Tag - drug safety

Getting Rid of “Dangerous Leftovers”
Holiday Drug Safety

Getting Rid of “Dangerous Leftovers”

Year-round secure medication drop boxes are a convenient and safe way to get rid of  “dangerous leftovers” – i.e. unused, expired, and/or unwanted prescription medication. There are several in the area, including:

  • Copley Hospital – in the main hallway outside of the Laboratory Check-In window
  • Lamoille County Sheriff’s office in Hyde Park
  • Morristown Police Department
  • Hardwick Police Department.

This service is made possible through an agreement with the Vermont Department of Health in conjunction with the Drug Enforcement Administration (DEA) and in collaboration with Healthy Lamoille Valley.

Meg Morris, RPH, Copley Hospital’s Director of Pharmacy with Sheriff Roger Marcoux, Copley CEO Art Mathisen and Chief Medical Officer Donald Dupuis, MD, flank the area’s newest prescription medication drop off box for unused or expired medications. It’s located at Copley Hospital, in the hallway before the Laboratory’s Check-In window.


Proper disposal of medication is essential. Otherwise, it might end up in the wrong hands; presenting a danger to children and pets; it could be used improperly, possibly fueling addition; or it could pollute local water systems if flushed down the toilet.

The Drop Boxes accept prescription, over-the-counter, and pet medication in any form from households. This includes: pills & capsules, blister packs, creams & gels, inhalers, patches, powders, and sprays. Please – no needles, syringes, lancets or thermometers and no medications from businesses.

Drop off is anonymous – no ID is required. Before dropping off any medications, please prepare them by crossing your name off the container and putting all of the containers together in a sealed clear plastic bag (such as a Ziplock bag). If you don’t have the original container, please place the medications in a sealed clear plastic bag and label it with the name of the medication.

In addition to the Prescription Medication Drop Box program, the Vermont Health Department has introduced mail-back envelopes for safe and secure drug disposal. Consumers can use these envelopes at home to safely and securely mail in expired and unused prescription medications.

Learn more about drug safety at healthylamoillevalley.org/prescription-drugs and at healthvermont.gov/alcohol-drugs/services/prescription-drug-disposal.

Holiday Drug Safety

By: Jessica Bickford

Holiday drug safety

With the holidays quickly skipping in our direction through autumn’s gloriously, crunchy carpet, we will most likely soon have visitors or be a visitor in someone’s home. This is a prime time to think about medication safety. The majority of us have over-the-counter and prescription medicine in our homes. The question is, “How do we ensure they are secure and only taken as designed?”

Here are a few thoughts:

  1. Keep all medicines secured and out of reach of children. The medicine cabinet is not a good place, as it gives unrestricted access to anyone who visits your bathroom… including curious, climbing children. Locked boxes or closets are considered optimal for many prescription drugs, but well-monitored, high-up, out-of-sight areas will work too. Basically any area that can easily be supervised, but not on display.
  2. If traveling with medicines, consider asking your host the best place to safely store them while visiting.
  3. Clean out your medicines regularly keeping only what is needed in your home. This is especially true of prescription medications. Take a few moments to go through your medicines, checking for expired or unwanted leftovers. The Hardwick Police Department, Lamoille County Sheriff’s Department, and Morristown Police Department are all equipped to take unwanted prescription medicines year-round, no questions asked.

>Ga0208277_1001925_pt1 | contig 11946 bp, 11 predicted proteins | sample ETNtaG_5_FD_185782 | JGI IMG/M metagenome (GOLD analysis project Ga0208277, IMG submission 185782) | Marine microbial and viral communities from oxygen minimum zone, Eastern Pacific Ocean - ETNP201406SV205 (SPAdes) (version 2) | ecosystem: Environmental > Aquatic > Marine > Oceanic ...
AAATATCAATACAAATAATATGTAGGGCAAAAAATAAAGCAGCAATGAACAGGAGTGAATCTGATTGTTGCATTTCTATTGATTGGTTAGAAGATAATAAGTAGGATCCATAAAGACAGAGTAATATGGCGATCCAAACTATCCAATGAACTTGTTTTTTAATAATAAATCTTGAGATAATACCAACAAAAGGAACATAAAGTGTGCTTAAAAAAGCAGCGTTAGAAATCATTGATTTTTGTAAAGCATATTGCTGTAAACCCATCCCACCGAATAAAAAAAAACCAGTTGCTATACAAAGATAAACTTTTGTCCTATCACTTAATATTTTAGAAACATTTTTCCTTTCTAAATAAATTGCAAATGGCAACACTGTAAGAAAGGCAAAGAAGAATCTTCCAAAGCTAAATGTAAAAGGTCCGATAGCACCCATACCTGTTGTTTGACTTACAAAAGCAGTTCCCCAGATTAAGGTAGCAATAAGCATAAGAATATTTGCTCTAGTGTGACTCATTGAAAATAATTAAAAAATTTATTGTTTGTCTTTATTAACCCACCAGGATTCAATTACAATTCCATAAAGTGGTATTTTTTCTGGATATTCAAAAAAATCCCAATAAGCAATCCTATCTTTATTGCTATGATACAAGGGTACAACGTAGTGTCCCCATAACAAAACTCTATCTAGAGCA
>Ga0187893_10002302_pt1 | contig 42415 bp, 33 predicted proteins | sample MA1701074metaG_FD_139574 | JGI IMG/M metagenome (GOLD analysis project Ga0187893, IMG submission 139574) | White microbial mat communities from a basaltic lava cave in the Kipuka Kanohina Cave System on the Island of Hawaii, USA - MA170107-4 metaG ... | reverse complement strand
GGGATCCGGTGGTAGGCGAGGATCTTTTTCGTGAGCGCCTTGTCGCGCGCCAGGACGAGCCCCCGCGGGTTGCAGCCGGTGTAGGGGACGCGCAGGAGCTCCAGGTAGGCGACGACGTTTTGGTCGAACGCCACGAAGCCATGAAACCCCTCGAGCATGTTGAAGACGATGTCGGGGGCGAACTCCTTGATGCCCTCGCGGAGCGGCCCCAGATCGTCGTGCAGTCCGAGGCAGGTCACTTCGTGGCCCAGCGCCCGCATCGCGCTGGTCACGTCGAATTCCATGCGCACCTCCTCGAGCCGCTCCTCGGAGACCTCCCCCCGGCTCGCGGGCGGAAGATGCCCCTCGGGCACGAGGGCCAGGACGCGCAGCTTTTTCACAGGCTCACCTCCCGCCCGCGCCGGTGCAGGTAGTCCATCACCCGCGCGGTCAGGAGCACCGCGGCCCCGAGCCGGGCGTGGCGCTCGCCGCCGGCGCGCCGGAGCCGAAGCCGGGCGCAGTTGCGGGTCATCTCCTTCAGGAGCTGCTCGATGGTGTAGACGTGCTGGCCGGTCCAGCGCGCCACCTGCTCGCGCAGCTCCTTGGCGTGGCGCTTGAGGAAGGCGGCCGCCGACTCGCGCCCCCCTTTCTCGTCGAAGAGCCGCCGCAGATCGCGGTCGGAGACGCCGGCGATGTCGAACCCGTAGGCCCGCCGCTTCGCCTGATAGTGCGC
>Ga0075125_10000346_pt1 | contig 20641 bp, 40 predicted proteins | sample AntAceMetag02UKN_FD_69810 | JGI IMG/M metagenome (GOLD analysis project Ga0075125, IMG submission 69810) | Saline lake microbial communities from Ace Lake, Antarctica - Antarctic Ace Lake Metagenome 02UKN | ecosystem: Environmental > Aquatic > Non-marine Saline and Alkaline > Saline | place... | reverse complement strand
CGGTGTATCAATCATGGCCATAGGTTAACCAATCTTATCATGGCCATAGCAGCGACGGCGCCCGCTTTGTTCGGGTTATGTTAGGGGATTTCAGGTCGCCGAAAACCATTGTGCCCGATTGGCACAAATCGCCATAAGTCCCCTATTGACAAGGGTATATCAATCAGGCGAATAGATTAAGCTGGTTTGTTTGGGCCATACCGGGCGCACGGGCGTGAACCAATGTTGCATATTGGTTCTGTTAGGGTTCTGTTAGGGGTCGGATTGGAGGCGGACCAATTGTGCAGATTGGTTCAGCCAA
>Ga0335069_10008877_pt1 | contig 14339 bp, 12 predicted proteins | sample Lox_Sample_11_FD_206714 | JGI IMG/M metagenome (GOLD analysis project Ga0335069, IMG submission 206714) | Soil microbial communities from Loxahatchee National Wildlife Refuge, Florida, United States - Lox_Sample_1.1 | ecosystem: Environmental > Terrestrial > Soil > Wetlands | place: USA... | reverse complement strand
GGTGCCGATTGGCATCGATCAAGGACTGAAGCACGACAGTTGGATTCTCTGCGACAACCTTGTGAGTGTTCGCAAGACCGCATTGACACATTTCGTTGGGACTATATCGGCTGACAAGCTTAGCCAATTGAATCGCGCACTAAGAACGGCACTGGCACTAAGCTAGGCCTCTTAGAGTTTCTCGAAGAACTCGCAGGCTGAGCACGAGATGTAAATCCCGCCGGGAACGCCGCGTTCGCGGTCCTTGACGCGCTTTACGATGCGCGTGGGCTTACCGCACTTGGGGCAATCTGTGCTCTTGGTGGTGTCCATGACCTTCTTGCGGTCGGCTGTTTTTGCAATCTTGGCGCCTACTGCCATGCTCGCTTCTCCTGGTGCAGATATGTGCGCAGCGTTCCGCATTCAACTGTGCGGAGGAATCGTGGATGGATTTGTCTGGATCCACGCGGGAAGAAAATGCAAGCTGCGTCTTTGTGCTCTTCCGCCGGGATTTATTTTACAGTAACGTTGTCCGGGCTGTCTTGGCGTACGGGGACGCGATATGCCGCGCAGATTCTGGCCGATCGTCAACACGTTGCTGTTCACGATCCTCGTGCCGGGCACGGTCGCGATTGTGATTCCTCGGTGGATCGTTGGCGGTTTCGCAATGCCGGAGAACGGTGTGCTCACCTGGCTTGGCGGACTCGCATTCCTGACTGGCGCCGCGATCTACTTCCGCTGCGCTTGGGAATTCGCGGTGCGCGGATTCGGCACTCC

Parents have an added need for vigilance. When my kids were younger we visited my husband’s grandparents for Thanksgiving and our kids discovered a dropped pill under the television stand. It was just a Tylenol and we were able to dispose of it, but it illustrates the need for added attention. Here are a few tips for parents:

  1. Talk to your host about the importance of making sure their medicines are secured.
  2. Before you arrive, talk with children about safe medicine use and the need to be given medicines by a parent or caregiver. Also share the importance of not eating “candy” without checking in with an adult first – many medicines and prescriptions may look like candy, especially to a younger child. Another good conversation to have is about staying in well-supervised areas. For example, “Grammy and Grampa’s bedroom is their space, and we want to respect their privacy.”
  3. If you have younger children who may be playing on the floor, sit with them and play. While playing, scan the lower half of the room to discover any wayward pill or other small objects that may present a risk.
  4. Monitor your children and teens. Have fun, but know where they are and what they’re doing. ParentUpVT.org is a great resource with tips for conversations and ideas for checking in with children and teens.

A few minutes spent thinking about medicine safety may help your upcoming holiday visits stay merry and bright!

Looking for more resources on prescription drug safety? Here are helpful resources:



Jessica Bickford has worked as Coordinator of Healthy Lamoille Valley for a little over two years, where she has enjoyed writing for their blog. Writing for Copley’s community blog is a natural extension of this experience! Healthy Lamoille Valley focuses on making healthy choices easy choices, realizing that when we have access to healthy options we are less likely to choose behaviors that are harmful. Prevention is really a lifestyle of wise choices that enable us to live life to the fullest.